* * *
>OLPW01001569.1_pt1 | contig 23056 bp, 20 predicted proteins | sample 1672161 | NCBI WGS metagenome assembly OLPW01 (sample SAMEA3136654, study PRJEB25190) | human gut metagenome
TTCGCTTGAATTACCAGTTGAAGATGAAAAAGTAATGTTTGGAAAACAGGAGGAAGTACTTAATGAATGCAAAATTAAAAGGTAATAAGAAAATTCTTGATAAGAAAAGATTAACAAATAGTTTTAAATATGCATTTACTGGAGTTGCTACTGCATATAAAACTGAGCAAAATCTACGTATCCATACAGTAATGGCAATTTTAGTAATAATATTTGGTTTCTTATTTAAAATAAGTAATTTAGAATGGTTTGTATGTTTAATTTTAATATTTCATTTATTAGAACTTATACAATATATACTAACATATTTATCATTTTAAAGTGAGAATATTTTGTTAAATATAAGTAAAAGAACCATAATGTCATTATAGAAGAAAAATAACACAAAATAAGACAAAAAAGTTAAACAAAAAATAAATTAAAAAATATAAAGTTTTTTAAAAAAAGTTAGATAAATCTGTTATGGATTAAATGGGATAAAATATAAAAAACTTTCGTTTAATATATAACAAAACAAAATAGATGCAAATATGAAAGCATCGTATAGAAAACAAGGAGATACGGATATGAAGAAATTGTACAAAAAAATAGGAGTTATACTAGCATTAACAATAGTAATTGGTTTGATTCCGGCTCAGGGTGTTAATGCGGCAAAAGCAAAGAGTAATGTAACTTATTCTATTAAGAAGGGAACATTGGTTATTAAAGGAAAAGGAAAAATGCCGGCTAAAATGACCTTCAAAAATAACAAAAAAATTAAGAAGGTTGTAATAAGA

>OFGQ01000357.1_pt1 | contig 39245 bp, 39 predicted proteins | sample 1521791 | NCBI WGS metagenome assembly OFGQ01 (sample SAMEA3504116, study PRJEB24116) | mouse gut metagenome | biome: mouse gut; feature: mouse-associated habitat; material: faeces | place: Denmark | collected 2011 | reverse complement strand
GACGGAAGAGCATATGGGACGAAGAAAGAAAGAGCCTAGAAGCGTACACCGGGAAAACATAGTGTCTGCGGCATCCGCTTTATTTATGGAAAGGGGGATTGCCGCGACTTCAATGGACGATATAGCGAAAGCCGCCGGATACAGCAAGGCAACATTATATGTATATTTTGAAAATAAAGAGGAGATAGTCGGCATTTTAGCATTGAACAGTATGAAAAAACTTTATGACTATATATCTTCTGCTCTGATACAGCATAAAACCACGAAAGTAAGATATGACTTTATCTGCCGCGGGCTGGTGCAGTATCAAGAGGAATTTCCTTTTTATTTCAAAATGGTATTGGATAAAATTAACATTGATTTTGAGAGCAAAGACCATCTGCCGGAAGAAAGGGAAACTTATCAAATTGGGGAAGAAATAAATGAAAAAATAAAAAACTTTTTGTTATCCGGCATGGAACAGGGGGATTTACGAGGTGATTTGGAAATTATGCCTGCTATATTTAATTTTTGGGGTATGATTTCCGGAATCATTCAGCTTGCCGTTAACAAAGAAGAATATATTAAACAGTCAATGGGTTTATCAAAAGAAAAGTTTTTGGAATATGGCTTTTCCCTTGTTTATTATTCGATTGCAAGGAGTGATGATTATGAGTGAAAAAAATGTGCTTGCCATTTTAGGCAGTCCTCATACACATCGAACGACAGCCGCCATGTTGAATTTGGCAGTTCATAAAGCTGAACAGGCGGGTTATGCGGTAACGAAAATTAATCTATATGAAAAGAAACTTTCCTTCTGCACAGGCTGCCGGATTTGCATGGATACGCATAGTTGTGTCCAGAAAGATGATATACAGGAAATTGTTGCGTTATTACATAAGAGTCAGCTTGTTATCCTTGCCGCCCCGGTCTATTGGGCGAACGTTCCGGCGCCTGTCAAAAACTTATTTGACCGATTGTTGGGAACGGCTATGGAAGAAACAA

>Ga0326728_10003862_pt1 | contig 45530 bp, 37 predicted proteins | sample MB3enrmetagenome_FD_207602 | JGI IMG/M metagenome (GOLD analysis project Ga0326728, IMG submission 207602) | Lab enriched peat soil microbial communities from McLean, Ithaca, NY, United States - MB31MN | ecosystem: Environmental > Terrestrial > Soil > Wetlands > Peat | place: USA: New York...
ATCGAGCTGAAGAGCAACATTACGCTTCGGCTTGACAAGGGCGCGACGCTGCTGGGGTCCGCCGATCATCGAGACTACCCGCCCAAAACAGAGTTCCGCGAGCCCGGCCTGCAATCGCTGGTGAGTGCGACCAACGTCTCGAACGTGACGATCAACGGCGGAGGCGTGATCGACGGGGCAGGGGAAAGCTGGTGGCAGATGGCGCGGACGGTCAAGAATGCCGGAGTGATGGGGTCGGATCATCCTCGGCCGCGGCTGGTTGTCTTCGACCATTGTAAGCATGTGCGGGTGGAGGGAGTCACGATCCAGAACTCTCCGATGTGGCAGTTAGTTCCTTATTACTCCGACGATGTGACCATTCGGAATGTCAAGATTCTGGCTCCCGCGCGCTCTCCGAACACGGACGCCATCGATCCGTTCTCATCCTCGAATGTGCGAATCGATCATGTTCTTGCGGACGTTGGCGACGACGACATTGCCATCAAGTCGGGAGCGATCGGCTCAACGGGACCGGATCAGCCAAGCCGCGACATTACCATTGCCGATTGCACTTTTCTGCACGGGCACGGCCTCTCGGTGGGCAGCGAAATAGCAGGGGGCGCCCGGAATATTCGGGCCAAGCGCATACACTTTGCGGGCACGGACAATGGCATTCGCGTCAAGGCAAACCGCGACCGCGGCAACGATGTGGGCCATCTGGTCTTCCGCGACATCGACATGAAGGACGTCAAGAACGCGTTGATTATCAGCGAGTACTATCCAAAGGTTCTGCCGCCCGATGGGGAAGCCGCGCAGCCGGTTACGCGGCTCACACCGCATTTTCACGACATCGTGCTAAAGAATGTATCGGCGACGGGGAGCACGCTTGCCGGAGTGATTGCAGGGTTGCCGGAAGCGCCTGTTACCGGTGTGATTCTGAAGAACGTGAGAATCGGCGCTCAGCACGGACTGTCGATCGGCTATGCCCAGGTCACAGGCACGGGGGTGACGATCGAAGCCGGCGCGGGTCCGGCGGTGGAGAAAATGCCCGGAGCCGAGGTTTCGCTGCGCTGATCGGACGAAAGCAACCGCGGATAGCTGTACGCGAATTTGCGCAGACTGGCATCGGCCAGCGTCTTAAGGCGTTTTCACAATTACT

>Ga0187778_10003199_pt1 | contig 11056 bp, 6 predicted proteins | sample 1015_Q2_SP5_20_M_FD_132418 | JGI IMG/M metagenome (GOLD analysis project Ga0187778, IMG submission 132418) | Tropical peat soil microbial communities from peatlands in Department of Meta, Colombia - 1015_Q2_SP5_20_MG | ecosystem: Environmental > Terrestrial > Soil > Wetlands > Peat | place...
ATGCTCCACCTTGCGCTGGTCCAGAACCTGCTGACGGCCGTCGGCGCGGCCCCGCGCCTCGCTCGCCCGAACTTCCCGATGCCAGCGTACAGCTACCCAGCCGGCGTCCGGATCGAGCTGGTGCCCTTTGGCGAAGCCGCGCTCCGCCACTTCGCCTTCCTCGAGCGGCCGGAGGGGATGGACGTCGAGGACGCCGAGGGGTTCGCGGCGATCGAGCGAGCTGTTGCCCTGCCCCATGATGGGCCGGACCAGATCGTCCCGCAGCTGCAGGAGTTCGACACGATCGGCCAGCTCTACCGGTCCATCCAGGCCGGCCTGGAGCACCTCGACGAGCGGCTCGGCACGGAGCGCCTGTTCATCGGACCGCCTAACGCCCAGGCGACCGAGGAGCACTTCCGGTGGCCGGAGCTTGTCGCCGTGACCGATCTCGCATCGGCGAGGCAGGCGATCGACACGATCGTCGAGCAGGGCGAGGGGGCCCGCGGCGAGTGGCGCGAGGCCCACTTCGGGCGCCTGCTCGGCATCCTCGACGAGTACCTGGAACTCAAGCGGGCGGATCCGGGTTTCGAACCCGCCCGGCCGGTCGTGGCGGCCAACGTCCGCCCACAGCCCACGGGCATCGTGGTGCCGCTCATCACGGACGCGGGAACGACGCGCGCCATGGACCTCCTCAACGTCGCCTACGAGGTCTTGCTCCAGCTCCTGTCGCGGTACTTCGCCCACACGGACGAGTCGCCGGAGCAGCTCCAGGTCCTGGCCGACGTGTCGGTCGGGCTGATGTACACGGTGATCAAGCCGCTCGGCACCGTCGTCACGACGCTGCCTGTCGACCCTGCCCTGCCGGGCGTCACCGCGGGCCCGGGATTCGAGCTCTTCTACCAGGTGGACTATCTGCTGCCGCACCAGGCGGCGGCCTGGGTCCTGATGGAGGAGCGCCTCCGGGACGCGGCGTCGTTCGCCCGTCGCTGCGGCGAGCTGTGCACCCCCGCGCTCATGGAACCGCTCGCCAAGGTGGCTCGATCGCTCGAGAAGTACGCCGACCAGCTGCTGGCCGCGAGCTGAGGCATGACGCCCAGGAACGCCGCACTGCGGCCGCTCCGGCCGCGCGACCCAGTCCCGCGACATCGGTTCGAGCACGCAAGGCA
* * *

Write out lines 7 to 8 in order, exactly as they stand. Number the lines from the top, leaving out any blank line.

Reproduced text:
>Ga0187778_10003199_pt1 | contig 11056 bp, 6 predicted proteins | sample 1015_Q2_SP5_20_M_FD_132418 | JGI IMG/M metagenome (GOLD analysis project Ga0187778, IMG submission 132418) | Tropical peat soil microbial communities from peatlands in Department of Meta, Colombia - 1015_Q2_SP5_20_MG | ecosystem: Environmental > Terrestrial > Soil > Wetlands > Peat | place...
ATGCTCCACCTTGCGCTGGTCCAGAACCTGCTGACGGCCGTCGGCGCGGCCCCGCGCCTCGCTCGCCCGAACTTCCCGATGCCAGCGTACAGCTACCCAGCCGGCGTCCGGATCGAGCTGGTGCCCTTTGGCGAAGCCGCGCTCCGCCACTTCGCCTTCCTCGAGCGGCCGGAGGGGATGGACGTCGAGGACGCCGAGGGGTTCGCGGCGATCGAGCGAGCTGTTGCCCTGCCCCATGATGGGCCGGACCAGATCGTCCCGCAGCTGCAGGAGTTCGACACGATCGGCCAGCTCTACCGGTCCATCCAGGCCGGCCTGGAGCACCTCGACGAGCGGCTCGGCACGGAGCGCCTGTTCATCGGACCGCCTAACGCCCAGGCGACCGAGGAGCACTTCCGGTGGCCGGAGCTTGTCGCCGTGACCGATCTCGCATCGGCGAGGCAGGCGATCGACACGATCGTCGAGCAGGGCGAGGGGGCCCGCGGCGAGTGGCGCGAGGCCCACTTCGGGCGCCTGCTCGGCATCCTCGACGAGTACCTGGAACTCAAGCGGGCGGATCCGGGTTTCGAACCCGCCCGGCCGGTCGTGGCGGCCAACGTCCGCCCACAGCCCACGGGCATCGTGGTGCCGCTCATCACGGACGCGGGAACGACGCGCGCCATGGACCTCCTCAACGTCGCCTACGAGGTCTTGCTCCAGCTCCTGTCGCGGTACTTCGCCCACACGGACGAGTCGCCGGAGCAGCTCCAGGTCCTGGCCGACGTGTCGGTCGGGCTGATGTACACGGTGATCAAGCCGCTCGGCACCGTCGTCACGACGCTGCCTGTCGACCCTGCCCTGCCGGGCGTCACCGCGGGCCCGGGATTCGAGCTCTTCTACCAGGTGGACTATCTGCTGCCGCACCAGGCGGCGGCCTGGGTCCTGATGGAGGAGCGCCTCCGGGACGCGGCGTCGTTCGCCCGTCGCTGCGGCGAGCTGTGCACCCCCGCGCTCATGGAACCGCTCGCCAAGGTGGCTCGATCGCTCGAGAAGTACGCCGACCAGCTGCTGGCCGCGAGCTGAGGCATGACGCCCAGGAACGCCGCACTGCGGCCGCTCCGGCCGCGCGACCCAGTCCCGCGACATCGGTTCGAGCACGCAAGGCA